FRIENDS OF IDF
This Mother Knew What
Knock On Her Door
ADIO talk show host and Fox News
contributor Monica Crowley exhorted us to put away all
cellphones and other recording and photographic devices. We
braced with anticipation for a rare glimpse of Israelís covert
monitoring of terrorist activity.
Israelís two intelligence
services, Mossad (external) and Shin Bet (internal), are
universally known and respected. Whatís little known is the
third component of the Israeli intelligence community, known as
Aman (Directorate of Military Intelligence).
As emcee of the Friends
of the Israel Defense Forces (FIDF) national dinner in March at
the Waldorf-Astoria in New York, Crowley gave us an insight how
Israel tracks terrorists. She interviewed Maj. Gen. Aviv
Kochavi, director of Aman, who spoke by satellite from
his clandestine base in Jerusalem.
Kochavi said Aman is
Israelís biggest intelligence agency that for two years has been
focusing on tactical and operational intelligence.
"How does tactical
intelligence work?" Crowley asked.
Kochavi said. "But I will explain this if you will explain what
sequester is." That jocular response got a rise from the 1400
guests in the Waldorf ballroom.
Behind Kochavi was a
roomful of soldiers busy at computers, their backs to the
camera. "Our 30 analysts," he said, "collect each piece of
information so we will be able to act against Hamas, the biggest
terrorist organization in the Gaza Strip."
Flanking Kochavi were two
of his colleagues: the male head of the Palestinian
communications analyst department, and a female Arabic
The Arabic specialist
said her team listens to conversations in Gaza. They pick up on
plans to set off rockets even though the conversations are
replete with code words which are easily interpreted by her
"We listen to
conversations that give a sense of what theyíre up to," she
said. "Itís not about what they are saying but how they are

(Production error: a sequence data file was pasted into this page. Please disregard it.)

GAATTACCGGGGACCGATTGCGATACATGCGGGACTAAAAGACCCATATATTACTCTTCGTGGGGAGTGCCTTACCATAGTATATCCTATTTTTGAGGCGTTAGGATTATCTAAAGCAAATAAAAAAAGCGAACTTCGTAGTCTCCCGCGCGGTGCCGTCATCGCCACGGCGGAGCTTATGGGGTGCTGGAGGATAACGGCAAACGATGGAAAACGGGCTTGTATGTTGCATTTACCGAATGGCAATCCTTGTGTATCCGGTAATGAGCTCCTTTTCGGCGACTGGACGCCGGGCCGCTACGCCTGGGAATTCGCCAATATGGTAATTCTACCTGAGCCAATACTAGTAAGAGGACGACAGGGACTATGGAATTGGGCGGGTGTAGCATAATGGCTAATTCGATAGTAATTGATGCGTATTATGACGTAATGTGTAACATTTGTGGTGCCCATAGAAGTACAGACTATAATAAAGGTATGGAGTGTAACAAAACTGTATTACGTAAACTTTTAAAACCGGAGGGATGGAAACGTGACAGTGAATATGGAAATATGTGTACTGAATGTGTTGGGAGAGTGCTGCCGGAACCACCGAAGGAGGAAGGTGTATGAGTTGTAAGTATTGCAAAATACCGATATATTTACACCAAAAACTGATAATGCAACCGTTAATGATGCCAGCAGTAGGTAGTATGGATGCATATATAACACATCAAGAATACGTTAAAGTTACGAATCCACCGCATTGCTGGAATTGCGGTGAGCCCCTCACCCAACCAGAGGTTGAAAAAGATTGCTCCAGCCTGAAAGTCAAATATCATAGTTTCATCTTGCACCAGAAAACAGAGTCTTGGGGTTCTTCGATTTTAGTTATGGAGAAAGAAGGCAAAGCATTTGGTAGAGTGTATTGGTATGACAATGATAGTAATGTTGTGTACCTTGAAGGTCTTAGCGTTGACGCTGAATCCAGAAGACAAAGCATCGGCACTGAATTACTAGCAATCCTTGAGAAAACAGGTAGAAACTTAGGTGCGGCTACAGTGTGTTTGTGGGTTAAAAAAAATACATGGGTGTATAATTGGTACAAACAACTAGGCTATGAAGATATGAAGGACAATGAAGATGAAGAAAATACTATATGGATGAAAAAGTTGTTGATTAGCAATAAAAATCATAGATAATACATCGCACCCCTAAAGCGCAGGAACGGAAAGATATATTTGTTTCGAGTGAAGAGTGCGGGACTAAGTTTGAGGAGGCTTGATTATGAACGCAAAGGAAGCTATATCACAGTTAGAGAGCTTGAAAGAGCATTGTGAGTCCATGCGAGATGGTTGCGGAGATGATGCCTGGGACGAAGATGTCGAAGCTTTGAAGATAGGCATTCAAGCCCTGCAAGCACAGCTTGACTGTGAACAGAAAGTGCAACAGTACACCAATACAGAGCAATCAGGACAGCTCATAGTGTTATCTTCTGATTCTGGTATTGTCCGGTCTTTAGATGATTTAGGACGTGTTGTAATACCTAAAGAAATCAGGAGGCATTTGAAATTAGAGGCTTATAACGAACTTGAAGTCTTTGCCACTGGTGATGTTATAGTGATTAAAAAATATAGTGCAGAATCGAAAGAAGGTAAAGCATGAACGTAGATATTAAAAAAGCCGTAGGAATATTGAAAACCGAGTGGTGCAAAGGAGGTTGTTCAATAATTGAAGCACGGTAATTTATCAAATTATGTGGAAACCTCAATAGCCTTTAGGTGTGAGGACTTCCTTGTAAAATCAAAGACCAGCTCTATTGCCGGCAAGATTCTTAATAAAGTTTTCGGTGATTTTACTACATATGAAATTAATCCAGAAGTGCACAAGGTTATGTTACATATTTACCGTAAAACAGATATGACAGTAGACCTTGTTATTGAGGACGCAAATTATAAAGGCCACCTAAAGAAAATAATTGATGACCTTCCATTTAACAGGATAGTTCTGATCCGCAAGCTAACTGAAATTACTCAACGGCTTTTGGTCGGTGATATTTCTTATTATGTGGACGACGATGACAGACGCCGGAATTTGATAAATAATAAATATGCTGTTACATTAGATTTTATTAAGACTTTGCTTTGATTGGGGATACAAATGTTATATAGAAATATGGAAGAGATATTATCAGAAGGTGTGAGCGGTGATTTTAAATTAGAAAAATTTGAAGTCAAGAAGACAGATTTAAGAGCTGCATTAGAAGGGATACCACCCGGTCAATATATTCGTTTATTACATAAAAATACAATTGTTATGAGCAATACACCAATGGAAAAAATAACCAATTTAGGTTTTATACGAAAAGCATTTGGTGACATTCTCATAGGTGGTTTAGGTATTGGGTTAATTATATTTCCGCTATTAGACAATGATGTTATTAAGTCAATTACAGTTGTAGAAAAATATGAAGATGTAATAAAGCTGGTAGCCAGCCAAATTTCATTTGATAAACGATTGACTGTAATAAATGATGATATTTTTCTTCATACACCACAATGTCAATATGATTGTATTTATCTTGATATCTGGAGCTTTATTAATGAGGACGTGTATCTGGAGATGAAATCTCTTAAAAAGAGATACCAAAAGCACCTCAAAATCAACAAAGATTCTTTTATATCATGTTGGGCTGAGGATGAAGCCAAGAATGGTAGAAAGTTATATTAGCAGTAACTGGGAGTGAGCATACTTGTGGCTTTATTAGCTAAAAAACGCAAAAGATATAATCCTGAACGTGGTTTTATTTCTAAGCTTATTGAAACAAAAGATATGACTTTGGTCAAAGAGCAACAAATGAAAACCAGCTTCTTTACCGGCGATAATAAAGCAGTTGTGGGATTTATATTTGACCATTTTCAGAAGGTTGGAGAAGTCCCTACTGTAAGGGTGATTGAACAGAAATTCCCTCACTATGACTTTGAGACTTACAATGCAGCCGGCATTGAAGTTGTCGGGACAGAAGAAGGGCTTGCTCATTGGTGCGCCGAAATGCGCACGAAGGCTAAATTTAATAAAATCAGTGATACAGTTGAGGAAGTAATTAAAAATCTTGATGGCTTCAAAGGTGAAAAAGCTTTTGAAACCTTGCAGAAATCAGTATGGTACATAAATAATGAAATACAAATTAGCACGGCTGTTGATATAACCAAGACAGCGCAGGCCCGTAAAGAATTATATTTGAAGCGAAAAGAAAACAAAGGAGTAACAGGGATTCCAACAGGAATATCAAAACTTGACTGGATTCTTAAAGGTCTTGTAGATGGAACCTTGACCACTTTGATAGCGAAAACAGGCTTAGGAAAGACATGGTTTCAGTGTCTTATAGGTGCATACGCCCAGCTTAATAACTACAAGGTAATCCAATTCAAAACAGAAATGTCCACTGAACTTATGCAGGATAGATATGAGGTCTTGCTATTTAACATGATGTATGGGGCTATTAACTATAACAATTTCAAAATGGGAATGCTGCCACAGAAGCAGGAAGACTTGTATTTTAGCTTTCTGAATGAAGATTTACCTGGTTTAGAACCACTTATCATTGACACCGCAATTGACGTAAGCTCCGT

saying it. If they sound nervous, we pay attention. We develop a
sixth sense to understand what they are saying."
Kochavi said that as a
result of such intelligence Israel was able to launch drones
that destroyed more than a thousand rocket sites in Gaza.
Dinner chairman Arthur
Stark introduced Nelly Barak, a native of Austria who
made aliyah in 1956. She raised two sons and a daughter, and
worked in Arad with immigrants from the former Soviet Union. Her
youngest son, Hanan, enlisted in 2003, following his
older brother and sister who had served in the armored corps.
During Hananís officer
training, his father Dudi went for several surgeries.
Because of that Hanan found it hard to focus. "He knew he had
done well enough to finish but not well enough to be a tank
commander on the front lines," his mother said.
With only two weeks left
of his four-month course, Hanan requested to be allowed to drop
out and take the course again later. "Why did you leave when no
one asked you to?" his mother asked.
"As an officer," he told
her, "I am responsible for the lives of my soldiers. I donít
want to take on that responsibility until I am ready and can
give it my full and complete attention. Our soldiers deserve no
A few months later his
father was released from the hospital and Hanan went back and